In a speech at the Reagan Ranch Center in Santa Barbara, California, on April 15: “God’s got a sense of humor. He gave us fracking. And all of a sudden, we have more energy than anybody. But we’re going to use it right.”

At the Offshore Technology Conference in Houston, Texas, on May 1: “And, you know, I always say God’s got a sense of humor — he gave us fracking. And fracking is a game-changer — certainly a global game-changer.”

And today, at a press conference in Washington, D.C.:

We don’t get it?


Direct hit

Hurricane Maria has crushed Puerto Rican farmers.

The devastation wiped out 80 percent of Puerto Rico’s agricultural production, according to Puerto Rico’s agriculture secretary, Carlos Flores Ortega. The New York Times visited farmer José A. Rivera after the winds flattened his plantain, yam, and pepper fields.

“There will be no food in Puerto Rico,” Rivera, told the Times. “There is no more agriculture in Puerto Rico. And there won’t be any for a year or longer.”

Food prices will surely rise on the island, although the loss of crops will not necessarily mean people will starve. Puerto Rico imports about 85 percent of its food. Even so, the storm damaged the infrastructure used to distribute imported food, like ports, roads, and stores.

On CNN, Puerto Rico Governor Ricardo Rosselló pleaded for aid from Congress. “We need to prevent a humanitarian crisis occurring in America,” he said. FEMA and the Coast Guard are working in the territory.

Flores, the agriculture secretary, appeared to be looking for a silver lining. This may be a chance to rebuild the island’s agriculture so that it is more efficient and sustainable, he told the Times.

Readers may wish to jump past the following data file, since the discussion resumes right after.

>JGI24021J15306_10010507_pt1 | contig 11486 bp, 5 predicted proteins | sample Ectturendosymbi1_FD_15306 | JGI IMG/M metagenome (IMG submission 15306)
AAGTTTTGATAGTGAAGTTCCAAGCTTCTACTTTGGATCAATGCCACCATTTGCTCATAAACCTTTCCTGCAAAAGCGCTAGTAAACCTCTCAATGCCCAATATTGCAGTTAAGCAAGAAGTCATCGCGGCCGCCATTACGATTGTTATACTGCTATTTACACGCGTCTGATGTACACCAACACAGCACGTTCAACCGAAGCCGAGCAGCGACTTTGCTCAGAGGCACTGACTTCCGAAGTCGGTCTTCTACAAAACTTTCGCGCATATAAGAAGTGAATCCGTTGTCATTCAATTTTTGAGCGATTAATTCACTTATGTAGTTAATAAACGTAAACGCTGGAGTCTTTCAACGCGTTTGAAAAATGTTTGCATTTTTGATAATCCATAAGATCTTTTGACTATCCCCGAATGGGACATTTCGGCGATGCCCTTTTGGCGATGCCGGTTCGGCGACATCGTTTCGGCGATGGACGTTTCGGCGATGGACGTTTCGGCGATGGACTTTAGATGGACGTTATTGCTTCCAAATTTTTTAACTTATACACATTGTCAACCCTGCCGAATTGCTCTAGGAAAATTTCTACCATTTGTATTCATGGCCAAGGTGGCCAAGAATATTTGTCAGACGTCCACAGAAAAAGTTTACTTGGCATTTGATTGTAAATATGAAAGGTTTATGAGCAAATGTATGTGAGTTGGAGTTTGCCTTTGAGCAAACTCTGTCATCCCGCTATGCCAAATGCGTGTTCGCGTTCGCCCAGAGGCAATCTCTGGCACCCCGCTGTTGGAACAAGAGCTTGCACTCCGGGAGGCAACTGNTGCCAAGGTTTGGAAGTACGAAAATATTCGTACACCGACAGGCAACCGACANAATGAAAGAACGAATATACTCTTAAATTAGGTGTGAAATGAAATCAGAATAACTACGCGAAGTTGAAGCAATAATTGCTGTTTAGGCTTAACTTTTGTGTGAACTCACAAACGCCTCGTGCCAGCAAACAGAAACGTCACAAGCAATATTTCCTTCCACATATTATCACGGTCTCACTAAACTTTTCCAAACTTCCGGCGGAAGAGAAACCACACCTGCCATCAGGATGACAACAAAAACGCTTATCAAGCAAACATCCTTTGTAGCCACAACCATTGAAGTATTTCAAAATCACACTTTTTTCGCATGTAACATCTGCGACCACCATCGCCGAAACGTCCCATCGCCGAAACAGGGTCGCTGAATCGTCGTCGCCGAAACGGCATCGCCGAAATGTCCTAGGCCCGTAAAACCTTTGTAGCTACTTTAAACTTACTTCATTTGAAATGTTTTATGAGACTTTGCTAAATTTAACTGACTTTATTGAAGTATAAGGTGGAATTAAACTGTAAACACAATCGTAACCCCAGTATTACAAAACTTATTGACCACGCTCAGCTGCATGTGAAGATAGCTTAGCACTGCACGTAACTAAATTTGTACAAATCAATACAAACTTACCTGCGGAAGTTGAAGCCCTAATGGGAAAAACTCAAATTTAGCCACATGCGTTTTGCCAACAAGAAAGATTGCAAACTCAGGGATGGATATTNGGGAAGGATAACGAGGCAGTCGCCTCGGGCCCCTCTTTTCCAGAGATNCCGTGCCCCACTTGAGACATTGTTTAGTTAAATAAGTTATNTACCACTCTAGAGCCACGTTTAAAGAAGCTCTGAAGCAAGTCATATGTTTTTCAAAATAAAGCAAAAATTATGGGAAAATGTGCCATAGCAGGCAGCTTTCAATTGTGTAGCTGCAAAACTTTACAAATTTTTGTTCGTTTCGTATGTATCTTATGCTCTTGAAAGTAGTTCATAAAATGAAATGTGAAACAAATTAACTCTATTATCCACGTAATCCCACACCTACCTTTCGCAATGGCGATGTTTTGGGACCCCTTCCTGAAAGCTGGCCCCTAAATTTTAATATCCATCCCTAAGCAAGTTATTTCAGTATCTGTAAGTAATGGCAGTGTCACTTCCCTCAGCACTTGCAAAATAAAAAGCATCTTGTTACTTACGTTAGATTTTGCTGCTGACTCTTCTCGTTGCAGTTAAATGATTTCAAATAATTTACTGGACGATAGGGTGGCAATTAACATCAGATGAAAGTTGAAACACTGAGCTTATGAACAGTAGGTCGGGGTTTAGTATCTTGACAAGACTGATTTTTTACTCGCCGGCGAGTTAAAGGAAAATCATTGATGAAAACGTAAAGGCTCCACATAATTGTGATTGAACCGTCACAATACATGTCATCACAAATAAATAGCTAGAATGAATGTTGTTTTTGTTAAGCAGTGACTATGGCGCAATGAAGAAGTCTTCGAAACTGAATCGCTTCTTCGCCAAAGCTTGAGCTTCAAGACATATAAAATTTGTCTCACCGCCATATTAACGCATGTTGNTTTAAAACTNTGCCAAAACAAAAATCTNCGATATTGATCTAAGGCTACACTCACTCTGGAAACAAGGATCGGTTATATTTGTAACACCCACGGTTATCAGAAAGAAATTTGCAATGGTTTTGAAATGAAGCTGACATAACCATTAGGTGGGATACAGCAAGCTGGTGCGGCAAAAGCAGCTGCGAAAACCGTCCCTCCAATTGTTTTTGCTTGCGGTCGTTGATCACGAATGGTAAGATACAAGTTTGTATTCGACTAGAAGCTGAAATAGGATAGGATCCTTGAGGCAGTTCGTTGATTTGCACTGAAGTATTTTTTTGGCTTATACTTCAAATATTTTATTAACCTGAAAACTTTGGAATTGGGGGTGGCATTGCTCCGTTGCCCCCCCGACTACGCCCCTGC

As climate change accelerates, we can expect the rate of disasters like this to accelerate as well.


get the memo?

EPA employees eagerly leak documents from their mandatory anti-leaking class.

This week, workers at the federal agency attended a one-hour training course on how to prevent leaks to the press.

In response, they disclosed memos and slideshows from the course to multiple outlets, including The Hill, Reuters, and the Associated Press. Politico received a leaked memo about the class before it even took place.

The training was part of a wider White House crackdown on leaks across federal agencies. Though most EPA staff don’t handle classified files, agency officials wanted to prevent workers from sharing what they called “controlled unclassified information,” citing national security concerns.

Numerous leaks have come out of the EPA this year, beginning with the Trump team’s plan for the agency back in January. Since then, the media has obtained government reports on climate science, Trump’s proposed budget cuts for the agency, and more.

Attorney General Jeff Sessions warned last month that anyone who leaked sensitive government information would be investigated and potentially prosecuted.

And yet, here we are. “It’s ironic that we have an anti-leaking story that is rooted from a leaked memo,” EPA spokesperson Jahan Wilcox told the Hill.


peak avocado

Here’s how the avocado-toast bubble will burst.

Avocado prices are shooting through the stratosphere. They’re so expensive that a real-estate mogul in Australia has blamed city-dwellers’ struggles with high housing costs on the millennial love affair with avocado toast. Avocados are about as trendy as a fruit can get (witness the avocado bar in Brooklyn).

Demand is high (the average American now eats seven pounds of avocados a year) and supply is low. A trend toward drier climate in growing regions, and Trumpian trade wars could make avocados still more precious. But there’s hope in form of basic economics.

Agricultural economist Marc Bellemare points out that when prices skyrocket farmers plant more avocado trees. It takes three years after planting for trees to produce fruit. During this lag time, prices keep climbing, and other farmers will decide to get in on the game. When the new orchards start pumping out avocados, prices could slump.

So help is on the way. In a few years, you still won’t be able to afford rent in a trendy part of town, but maybe your avocado smoothie will be cheaper.